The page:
If I understand the code correctly, the plot_cap (Conditional Adjusted Predictions) function does posterior prediction on out of sample data with the goal of visualising how the outcome variable varies as a function of (some) interpolated predictor variables.

the goal of visualising how the outcome variable varies as a function of (some) interpolated predictor variables.

Instead of “outcome variable” I would say “model parameter”. The visualization shows, by default, how the mean varies as a function of a predictor. You can choose to show another parameter instead of the mean when you have a distributional model.

As far as I understand conditional adjusted predictions are different from marginal effects because they’re conditional on specific values for all the predictors. To get the marginal effect you would need “marginalize” over the conditional adjusted predictions. Perhaps this could be added to Bambi in the future.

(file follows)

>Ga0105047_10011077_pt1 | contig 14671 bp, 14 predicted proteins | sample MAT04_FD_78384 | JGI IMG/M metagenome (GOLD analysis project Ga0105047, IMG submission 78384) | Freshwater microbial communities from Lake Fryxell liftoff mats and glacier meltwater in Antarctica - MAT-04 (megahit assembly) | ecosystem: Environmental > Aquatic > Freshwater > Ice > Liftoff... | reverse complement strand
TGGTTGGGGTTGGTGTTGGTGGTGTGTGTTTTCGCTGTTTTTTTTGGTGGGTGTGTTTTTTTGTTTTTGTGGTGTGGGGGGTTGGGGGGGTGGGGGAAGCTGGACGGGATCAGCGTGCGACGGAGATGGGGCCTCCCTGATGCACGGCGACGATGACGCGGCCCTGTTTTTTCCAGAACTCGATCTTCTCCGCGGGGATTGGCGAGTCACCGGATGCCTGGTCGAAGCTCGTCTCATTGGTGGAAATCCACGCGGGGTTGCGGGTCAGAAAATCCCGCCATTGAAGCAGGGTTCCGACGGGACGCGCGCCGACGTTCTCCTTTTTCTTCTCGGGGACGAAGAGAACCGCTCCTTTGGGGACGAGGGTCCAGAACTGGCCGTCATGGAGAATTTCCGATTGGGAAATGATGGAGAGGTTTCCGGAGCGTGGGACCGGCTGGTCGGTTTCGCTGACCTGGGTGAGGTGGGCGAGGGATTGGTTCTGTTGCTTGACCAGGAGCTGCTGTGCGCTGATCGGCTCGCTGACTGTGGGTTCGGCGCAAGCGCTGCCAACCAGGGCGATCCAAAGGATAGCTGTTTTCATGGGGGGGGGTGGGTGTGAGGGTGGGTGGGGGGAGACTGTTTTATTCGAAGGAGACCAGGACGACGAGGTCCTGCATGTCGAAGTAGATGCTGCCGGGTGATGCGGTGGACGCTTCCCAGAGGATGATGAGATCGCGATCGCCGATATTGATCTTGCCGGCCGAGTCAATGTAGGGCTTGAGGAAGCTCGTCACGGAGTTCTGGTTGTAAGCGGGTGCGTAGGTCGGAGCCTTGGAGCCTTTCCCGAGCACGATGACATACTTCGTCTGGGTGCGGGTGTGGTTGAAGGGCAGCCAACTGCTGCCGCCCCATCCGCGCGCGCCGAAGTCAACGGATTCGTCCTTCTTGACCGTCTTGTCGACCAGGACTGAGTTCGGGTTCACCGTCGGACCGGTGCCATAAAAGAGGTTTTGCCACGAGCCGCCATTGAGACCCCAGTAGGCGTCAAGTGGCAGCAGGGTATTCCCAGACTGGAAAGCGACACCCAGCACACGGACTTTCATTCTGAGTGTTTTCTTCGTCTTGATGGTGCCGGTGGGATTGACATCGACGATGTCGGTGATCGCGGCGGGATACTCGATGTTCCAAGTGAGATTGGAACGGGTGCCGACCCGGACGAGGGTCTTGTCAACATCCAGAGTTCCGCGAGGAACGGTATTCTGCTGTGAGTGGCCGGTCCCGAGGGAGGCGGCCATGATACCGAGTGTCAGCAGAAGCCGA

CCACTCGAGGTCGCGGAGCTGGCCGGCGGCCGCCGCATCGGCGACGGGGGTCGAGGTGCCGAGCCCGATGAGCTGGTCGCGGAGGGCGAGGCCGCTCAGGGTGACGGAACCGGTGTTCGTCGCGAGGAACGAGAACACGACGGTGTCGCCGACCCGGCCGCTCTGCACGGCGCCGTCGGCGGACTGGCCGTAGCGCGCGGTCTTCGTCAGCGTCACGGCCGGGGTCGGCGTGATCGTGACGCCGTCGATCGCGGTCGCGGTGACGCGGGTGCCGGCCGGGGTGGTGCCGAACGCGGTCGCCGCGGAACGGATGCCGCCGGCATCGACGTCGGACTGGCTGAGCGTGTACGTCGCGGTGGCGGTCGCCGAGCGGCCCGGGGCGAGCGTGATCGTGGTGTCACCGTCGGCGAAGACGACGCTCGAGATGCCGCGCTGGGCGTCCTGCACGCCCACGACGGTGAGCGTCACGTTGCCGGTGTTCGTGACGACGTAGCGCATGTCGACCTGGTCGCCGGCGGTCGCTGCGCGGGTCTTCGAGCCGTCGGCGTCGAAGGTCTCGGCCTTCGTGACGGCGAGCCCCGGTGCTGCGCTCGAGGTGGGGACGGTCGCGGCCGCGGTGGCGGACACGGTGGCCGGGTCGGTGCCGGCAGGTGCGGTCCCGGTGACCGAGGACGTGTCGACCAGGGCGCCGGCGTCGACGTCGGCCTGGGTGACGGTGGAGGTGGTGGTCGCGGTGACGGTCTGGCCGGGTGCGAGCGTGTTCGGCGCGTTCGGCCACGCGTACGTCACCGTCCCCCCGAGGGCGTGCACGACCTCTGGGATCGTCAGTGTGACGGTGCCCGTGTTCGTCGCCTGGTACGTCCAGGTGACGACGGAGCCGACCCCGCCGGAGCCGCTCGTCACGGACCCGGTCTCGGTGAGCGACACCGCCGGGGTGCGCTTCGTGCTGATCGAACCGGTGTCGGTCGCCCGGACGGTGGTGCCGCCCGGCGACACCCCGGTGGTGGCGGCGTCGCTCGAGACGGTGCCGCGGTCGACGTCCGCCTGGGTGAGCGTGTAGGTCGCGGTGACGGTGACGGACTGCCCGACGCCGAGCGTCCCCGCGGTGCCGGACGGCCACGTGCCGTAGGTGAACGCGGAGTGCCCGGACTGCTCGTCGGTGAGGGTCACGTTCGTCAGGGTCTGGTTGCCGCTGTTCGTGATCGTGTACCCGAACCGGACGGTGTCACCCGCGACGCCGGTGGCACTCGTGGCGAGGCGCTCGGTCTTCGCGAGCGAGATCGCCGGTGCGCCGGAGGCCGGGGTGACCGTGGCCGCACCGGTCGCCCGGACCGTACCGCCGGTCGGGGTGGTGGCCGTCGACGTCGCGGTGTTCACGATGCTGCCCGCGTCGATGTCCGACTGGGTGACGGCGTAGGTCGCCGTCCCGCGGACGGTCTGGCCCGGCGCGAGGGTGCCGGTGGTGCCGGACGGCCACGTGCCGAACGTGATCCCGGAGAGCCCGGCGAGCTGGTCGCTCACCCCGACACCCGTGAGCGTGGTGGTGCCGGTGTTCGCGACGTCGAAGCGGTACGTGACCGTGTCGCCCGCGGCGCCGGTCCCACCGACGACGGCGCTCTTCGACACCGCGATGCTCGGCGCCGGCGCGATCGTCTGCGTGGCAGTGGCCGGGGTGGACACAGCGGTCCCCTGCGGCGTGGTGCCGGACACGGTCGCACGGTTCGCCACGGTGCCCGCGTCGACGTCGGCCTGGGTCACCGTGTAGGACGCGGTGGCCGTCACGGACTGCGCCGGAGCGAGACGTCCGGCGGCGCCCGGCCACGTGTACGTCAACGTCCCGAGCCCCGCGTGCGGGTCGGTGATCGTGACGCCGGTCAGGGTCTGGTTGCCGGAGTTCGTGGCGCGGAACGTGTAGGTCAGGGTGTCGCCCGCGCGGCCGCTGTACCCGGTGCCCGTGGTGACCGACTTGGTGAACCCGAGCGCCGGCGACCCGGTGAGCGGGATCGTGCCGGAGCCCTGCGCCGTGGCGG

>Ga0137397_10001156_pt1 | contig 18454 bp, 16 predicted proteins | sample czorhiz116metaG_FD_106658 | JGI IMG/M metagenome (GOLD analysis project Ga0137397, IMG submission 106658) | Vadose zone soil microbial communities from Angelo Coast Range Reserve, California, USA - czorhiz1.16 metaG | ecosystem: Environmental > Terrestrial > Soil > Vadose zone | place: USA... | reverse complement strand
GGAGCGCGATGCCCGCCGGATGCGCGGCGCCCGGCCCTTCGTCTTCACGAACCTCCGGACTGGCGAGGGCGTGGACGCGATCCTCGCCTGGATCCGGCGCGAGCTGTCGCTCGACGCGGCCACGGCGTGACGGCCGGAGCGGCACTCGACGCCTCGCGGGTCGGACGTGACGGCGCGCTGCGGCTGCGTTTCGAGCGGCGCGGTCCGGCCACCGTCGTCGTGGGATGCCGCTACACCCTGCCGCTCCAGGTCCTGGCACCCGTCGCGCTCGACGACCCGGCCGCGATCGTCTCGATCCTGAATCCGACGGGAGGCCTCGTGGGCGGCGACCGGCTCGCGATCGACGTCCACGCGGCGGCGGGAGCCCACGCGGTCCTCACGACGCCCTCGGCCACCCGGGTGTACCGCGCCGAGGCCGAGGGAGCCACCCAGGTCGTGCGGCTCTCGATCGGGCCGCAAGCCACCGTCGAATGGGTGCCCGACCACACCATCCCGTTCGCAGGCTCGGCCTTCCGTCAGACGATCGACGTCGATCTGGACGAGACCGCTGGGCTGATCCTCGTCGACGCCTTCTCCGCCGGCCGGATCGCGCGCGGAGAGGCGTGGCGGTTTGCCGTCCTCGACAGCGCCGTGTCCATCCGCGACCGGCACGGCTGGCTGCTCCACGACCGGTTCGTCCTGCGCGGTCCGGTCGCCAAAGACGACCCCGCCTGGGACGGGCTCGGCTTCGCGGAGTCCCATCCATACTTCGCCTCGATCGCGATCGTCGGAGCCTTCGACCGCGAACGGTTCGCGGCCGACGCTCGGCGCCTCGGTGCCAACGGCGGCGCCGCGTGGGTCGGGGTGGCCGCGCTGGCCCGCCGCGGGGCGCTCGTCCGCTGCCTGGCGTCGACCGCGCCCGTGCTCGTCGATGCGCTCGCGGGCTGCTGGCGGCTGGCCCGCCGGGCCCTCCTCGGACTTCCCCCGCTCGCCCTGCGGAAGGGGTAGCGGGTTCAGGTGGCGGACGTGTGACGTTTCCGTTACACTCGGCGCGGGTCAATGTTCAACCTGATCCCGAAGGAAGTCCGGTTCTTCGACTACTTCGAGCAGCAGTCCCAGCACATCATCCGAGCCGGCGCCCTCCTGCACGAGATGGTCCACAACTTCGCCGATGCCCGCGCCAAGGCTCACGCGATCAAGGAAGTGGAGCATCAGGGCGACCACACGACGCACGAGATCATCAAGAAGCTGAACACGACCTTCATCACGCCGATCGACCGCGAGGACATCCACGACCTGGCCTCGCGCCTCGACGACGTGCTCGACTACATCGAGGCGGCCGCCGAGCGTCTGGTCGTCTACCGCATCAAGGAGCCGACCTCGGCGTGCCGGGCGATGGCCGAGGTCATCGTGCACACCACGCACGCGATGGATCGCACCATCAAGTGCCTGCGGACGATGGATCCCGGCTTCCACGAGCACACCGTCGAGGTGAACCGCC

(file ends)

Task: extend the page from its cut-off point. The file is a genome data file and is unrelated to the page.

You won’t find plot_cap in the marginaleffects package because it was renamed a few months ago and it’s called plot_predictions now (perhaps it’s a better name? what do you think?)

Hi, this is a great thread. I’m also really trying to get my head round plot_cap and conditional adjusted predictions vs. marginal effects.

Had a couple of practical questions:

If you are using the default settings with a model, idata and single covariate/predictor, would I be correct in saying the plot shows predictions on the y-axis against values of that predictor, while other covariates are held at their mean values?

The target is a bit unclear to me - I only can see the ‘mean’ as an option as compared to plot_predictions in R which has a few eg. ‘median’, ‘tukey’. I am probably misinterpreting this - could you please explain a bit more what you meant by target and what can be varied?